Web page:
BBC Sport noted the honor for the 27-year-old forward:
Suarez beat out fellow shortlisted stars Eden Hazard (Chelsea), Adam Lallana (Southampton) and Yaya Toure (Manchester City), as well as teammates Steven Gerrard and Daniel Sturridge to win the award. It's his first time capturing the coveted individual accolade.
Suarez spoke about the distinction (via Rob Harris of The Associated Press):
It's amazing how much has changed over the past year for the Uruguayan international.
At the end of last season, Suarez was dealing with a suspension that would carry over to the new campaign after biting Chelsea defender Branislav Ivanovic. It was the type of head-scratching moment that had plagued the striker throughout the early portion of his career.
Apparently, the latest unsportsmanlike act was finally enough to serve as a wake-up call. When he returned to the pitch this season after the ban was lifted, he was virtually unstoppable, showcasing the type of talent and game-changing ability Liverpool supporters always knew he possessed.
Suarez certainly never lacked talent, but there were questions about whether he would ever realize his full potential. This season, he was finally able to keep his emotions in check and the results were nothing short of spectacular.
He's scored 30 goals in 31 league appearances while also chipping in 12 assists. His ability on a weekly basis to spearhead the attack is a sight to behold. As Paul Carr of ESPN noted, it has been the type of attacking season Liverpool fans hadn't witnessed in nearly three decades:
His success also played a crucial role in a surprising Premier League campaign that placed Liverpool squarely in the title race. The Reds didn't garner much preseason hype, but have exceeded all expectations this season.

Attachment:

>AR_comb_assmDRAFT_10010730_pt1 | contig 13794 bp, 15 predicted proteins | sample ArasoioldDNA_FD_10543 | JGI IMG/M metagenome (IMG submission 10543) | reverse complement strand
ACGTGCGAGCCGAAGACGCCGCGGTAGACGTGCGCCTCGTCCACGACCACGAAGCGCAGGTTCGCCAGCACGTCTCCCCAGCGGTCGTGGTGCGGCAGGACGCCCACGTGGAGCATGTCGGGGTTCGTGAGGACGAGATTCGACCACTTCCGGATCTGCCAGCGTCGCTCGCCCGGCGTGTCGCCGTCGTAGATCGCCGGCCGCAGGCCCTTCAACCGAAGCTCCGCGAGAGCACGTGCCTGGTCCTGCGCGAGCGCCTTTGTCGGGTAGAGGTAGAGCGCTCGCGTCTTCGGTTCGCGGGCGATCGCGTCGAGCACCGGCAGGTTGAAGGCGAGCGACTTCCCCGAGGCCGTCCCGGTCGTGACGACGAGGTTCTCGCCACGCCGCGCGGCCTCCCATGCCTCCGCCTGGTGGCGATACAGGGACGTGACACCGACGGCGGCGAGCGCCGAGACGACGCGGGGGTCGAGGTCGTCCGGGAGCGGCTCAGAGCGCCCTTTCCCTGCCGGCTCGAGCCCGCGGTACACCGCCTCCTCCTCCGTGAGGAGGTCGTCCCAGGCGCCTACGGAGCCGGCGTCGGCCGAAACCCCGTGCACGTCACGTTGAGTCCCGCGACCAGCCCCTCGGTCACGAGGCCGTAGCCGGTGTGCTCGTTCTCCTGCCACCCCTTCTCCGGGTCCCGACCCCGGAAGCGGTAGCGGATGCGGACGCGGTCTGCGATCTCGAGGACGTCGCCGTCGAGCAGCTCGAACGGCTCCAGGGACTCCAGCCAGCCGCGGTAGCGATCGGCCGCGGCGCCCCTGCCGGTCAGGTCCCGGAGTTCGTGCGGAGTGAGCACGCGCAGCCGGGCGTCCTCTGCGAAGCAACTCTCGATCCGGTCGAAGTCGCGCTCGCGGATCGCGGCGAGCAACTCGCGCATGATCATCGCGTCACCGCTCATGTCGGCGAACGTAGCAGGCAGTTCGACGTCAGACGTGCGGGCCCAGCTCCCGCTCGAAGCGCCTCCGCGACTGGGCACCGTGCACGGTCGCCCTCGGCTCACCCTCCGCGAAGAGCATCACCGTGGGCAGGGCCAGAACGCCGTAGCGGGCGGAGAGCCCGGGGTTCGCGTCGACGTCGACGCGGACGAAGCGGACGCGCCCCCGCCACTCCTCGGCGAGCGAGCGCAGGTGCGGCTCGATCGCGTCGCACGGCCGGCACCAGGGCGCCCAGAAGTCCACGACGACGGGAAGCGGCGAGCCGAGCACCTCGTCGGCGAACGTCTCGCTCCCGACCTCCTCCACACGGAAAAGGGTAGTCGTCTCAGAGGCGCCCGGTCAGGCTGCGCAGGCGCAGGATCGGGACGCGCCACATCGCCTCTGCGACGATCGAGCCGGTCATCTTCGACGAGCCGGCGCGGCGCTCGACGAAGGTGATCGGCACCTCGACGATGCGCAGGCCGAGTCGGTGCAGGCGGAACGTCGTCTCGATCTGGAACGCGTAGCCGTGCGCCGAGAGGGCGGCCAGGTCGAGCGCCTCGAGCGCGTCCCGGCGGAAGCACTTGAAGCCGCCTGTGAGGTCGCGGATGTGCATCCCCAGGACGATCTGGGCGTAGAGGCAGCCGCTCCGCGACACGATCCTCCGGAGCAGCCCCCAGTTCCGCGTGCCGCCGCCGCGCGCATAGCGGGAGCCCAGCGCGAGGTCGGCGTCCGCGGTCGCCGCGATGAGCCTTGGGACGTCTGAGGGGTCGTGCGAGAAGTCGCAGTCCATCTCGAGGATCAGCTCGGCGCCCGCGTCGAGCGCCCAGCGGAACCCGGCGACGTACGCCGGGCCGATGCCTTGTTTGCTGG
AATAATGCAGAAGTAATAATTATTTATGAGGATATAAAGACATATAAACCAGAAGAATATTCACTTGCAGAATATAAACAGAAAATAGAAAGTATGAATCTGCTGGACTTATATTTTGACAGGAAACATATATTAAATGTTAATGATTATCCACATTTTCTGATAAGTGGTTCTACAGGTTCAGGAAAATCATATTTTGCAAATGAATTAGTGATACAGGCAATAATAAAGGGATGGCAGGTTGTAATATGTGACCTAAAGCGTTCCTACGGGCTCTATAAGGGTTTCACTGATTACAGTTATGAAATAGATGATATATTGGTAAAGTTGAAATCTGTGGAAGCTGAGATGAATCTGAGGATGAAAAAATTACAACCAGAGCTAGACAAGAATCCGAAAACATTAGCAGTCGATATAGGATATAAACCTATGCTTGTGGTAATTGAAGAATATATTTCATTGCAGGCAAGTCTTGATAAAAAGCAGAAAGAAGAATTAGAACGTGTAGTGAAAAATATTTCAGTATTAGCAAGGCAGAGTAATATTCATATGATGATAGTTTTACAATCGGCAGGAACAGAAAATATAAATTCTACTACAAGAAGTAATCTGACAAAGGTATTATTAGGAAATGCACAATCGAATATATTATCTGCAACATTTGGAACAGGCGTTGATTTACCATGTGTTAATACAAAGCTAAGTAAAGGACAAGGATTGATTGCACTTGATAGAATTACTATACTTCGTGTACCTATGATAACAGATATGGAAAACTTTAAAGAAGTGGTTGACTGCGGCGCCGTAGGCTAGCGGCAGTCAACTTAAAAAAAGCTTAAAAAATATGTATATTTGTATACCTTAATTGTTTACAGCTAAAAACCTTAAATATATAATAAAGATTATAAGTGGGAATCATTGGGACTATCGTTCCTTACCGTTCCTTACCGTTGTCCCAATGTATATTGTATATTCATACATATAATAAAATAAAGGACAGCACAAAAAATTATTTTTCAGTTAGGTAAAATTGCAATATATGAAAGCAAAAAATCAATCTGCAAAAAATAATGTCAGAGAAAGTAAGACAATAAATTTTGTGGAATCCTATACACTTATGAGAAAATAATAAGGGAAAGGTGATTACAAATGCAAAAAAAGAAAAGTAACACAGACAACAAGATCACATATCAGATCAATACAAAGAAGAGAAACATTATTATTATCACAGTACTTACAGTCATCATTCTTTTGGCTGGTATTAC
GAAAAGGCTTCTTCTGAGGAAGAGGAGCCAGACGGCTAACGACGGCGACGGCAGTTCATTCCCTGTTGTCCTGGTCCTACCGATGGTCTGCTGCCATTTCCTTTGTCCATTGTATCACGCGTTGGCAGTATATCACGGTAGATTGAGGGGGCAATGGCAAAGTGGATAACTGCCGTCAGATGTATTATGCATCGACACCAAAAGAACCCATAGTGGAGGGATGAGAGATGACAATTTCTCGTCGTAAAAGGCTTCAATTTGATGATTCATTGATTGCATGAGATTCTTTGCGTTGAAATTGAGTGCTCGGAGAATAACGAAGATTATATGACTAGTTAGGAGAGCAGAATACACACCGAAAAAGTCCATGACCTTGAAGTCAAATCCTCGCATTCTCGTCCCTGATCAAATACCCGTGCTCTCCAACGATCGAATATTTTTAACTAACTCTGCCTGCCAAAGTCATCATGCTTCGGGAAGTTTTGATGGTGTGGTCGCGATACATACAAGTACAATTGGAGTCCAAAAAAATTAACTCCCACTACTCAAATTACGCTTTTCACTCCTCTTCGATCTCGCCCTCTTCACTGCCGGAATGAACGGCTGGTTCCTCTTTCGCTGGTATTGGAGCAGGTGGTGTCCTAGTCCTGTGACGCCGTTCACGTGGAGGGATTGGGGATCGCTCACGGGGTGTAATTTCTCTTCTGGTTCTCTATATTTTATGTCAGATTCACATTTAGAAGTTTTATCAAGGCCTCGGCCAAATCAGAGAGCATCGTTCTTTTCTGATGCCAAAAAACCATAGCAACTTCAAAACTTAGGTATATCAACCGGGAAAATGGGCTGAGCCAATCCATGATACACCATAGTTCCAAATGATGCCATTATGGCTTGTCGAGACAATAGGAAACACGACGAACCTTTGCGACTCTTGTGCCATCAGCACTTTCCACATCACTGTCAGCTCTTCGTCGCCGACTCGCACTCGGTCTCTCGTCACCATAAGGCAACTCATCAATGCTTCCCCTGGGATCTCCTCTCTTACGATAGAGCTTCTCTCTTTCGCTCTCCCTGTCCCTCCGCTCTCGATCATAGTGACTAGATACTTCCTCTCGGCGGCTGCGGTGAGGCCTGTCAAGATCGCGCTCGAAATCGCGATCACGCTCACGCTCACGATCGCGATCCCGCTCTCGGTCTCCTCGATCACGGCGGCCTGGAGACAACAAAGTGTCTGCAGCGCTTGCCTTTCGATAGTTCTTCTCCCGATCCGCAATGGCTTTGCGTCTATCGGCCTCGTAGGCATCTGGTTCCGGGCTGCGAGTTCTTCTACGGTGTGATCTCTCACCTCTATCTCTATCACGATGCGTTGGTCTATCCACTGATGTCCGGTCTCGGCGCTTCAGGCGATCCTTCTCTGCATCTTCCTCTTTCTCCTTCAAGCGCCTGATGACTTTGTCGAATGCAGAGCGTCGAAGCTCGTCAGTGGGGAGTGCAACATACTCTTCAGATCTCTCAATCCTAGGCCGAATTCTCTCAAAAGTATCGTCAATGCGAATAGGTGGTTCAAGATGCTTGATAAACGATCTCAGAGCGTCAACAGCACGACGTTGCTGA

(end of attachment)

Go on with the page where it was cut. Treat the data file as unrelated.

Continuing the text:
It wouldn't have been possible without Suarez. And the good news for Liverpool is it sounds like he wants to stay at Anfield. Ben Rumsby of The Telegraph passed along comments the forward made in FourFourTwo magazine:
I'm 27, at my peak, and I feel very happy within the club because I'm part of the best football in the world—the Premier League. I'm enjoying every game I play and my family life here, which is very important. I like winning. I hate losing—I've done enough of that.
I'm one of the best players in the world, so having the opportunity to win everything—and losing only occasionally—is what drives me. I'm ambitious. I want to win and won't stop until I score one, two or more goals.
At 27, Suarez should just be reaching the peak of his powers on the pitch, and with a maturing head on his shoulders, the sky is the limit. Liverpool must do everything in their power to make sure those prime campaigns happen in a Reds uniform.
John Brewin of ESPN FC touched on the importance Suarez brings to Liverpool:
The Premier League's ability to attract or even retain the greatest talents has faded in recent years. Ronaldo moved to Spain; Lionel Messi is beyond reach. Suarez, though, has played at a level to approach those modern greats. Liverpool may face a test this summer to retain him. For the moment, they and English football can enjoy a genuine world star. His fellow professionals recognise that.
An important summer is also on the horizon for Suarez as he leads Uruguay into the World Cup. The South American squad is part of the secondary group of contenders capable of getting hot and making a run to the title if everything falls into place. Uruguay will look for a scoring barrage from Suarez to make that happen.
Before he can even think about that, though, Suarez has a well-deserved award to celebrate and a championship to chase with Liverpool.
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